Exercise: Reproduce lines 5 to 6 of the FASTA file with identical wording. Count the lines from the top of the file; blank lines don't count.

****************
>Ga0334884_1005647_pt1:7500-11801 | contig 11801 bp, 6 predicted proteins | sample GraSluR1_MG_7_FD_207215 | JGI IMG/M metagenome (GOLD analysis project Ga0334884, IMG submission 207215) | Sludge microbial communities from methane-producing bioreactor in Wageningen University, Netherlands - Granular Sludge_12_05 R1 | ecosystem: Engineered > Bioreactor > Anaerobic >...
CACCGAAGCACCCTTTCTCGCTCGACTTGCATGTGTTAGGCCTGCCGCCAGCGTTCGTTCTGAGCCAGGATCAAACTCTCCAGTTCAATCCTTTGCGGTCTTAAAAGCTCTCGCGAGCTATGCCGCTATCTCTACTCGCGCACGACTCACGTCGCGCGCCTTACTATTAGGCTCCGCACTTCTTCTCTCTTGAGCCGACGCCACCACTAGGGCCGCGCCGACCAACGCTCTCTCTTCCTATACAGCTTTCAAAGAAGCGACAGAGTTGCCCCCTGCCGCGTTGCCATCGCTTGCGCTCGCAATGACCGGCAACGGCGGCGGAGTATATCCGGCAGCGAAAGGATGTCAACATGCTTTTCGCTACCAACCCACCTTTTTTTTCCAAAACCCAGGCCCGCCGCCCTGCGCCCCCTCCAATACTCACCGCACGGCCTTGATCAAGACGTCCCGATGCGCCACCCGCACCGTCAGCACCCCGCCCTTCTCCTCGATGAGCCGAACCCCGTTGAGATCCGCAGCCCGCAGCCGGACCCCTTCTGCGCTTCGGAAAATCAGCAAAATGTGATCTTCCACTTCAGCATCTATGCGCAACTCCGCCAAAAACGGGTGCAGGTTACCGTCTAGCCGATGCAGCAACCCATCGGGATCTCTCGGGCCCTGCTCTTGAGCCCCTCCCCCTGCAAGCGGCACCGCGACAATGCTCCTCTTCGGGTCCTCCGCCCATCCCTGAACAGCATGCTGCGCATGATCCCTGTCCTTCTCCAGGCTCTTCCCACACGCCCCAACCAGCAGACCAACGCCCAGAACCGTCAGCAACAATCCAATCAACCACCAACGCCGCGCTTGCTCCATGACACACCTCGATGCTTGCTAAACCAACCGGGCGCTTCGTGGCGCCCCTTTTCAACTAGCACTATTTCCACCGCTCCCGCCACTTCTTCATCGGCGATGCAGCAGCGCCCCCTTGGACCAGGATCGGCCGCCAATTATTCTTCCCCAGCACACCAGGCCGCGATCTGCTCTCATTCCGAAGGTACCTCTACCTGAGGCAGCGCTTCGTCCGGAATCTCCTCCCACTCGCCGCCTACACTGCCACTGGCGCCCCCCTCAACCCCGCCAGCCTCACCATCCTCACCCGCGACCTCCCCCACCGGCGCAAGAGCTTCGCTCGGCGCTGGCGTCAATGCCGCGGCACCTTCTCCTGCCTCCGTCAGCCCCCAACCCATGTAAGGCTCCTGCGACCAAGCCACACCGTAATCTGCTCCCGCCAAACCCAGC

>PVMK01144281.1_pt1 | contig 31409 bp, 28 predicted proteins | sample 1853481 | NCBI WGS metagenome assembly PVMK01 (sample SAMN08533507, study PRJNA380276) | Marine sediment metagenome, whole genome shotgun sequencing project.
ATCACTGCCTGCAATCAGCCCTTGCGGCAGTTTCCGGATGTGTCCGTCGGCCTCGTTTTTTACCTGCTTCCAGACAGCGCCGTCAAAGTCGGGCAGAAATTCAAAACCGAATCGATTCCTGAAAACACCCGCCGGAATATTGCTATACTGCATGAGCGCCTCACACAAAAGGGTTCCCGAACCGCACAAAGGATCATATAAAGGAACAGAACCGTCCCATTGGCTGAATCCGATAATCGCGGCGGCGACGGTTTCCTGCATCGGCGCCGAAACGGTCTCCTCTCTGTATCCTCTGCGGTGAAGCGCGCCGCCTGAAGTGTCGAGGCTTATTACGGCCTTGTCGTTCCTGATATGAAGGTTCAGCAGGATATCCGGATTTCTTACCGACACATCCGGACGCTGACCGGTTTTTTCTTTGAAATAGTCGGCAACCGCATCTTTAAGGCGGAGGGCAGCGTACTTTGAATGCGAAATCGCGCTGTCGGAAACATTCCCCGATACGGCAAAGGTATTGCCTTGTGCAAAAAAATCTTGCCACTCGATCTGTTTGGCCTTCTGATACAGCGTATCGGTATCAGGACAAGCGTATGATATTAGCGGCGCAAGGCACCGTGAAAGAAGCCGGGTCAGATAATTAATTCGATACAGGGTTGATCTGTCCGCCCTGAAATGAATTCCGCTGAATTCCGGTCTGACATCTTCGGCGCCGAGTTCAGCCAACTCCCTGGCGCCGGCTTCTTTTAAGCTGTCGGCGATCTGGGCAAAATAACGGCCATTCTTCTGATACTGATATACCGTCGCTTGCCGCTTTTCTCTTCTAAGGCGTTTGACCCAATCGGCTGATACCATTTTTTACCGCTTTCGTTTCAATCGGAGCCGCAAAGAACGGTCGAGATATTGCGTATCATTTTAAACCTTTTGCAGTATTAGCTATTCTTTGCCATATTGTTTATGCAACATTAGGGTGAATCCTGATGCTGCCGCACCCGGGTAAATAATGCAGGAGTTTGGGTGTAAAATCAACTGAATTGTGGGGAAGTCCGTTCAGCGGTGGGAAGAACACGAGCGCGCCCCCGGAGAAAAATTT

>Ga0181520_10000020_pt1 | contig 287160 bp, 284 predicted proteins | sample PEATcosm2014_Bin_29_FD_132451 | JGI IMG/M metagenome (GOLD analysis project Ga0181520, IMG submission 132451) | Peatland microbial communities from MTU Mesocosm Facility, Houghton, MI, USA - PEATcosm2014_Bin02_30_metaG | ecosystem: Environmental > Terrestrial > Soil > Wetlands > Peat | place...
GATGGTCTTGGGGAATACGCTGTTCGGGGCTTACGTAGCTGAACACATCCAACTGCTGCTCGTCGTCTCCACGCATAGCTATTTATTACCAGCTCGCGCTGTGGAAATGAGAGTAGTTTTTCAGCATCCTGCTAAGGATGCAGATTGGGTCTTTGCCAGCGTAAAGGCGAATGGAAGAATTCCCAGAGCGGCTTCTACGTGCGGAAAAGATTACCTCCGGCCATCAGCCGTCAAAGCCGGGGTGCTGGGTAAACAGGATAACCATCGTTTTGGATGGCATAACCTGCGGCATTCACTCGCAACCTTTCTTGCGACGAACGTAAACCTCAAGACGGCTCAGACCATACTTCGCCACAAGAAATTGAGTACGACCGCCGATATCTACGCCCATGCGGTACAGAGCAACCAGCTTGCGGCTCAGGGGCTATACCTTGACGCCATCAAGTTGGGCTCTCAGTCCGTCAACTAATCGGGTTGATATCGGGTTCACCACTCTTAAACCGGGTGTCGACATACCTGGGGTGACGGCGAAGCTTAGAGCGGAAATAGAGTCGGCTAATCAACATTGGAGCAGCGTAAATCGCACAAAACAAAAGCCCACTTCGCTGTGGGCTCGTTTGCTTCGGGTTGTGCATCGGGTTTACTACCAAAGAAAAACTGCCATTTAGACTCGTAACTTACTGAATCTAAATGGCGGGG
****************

>Ga0181520_10000020_pt1 | contig 287160 bp, 284 predicted proteins | sample PEATcosm2014_Bin_29_FD_132451 | JGI IMG/M metagenome (GOLD analysis project Ga0181520, IMG submission 132451) | Peatland microbial communities from MTU Mesocosm Facility, Houghton, MI, USA - PEATcosm2014_Bin02_30_metaG | ecosystem: Environmental > Terrestrial > Soil > Wetlands > Peat | place...
GATGGTCTTGGGGAATACGCTGTTCGGGGCTTACGTAGCTGAACACATCCAACTGCTGCTCGTCGTCTCCACGCATAGCTATTTATTACCAGCTCGCGCTGTGGAAATGAGAGTAGTTTTTCAGCATCCTGCTAAGGATGCAGATTGGGTCTTTGCCAGCGTAAAGGCGAATGGAAGAATTCCCAGAGCGGCTTCTACGTGCGGAAAAGATTACCTCCGGCCATCAGCCGTCAAAGCCGGGGTGCTGGGTAAACAGGATAACCATCGTTTTGGATGGCATAACCTGCGGCATTCACTCGCAACCTTTCTTGCGACGAACGTAAACCTCAAGACGGCTCAGACCATACTTCGCCACAAGAAATTGAGTACGACCGCCGATATCTACGCCCATGCGGTACAGAGCAACCAGCTTGCGGCTCAGGGGCTATACCTTGACGCCATCAAGTTGGGCTCTCAGTCCGTCAACTAATCGGGTTGATATCGGGTTCACCACTCTTAAACCGGGTGTCGACATACCTGGGGTGACGGCGAAGCTTAGAGCGGAAATAGAGTCGGCTAATCAACATTGGAGCAGCGTAAATCGCACAAAACAAAAGCCCACTTCGCTGTGGGCTCGTTTGCTTCGGGTTGTGCATCGGGTTTACTACCAAAGAAAAACTGCCATTTAGACTCGTAACTTACTGAATCTAAATGGCGGGG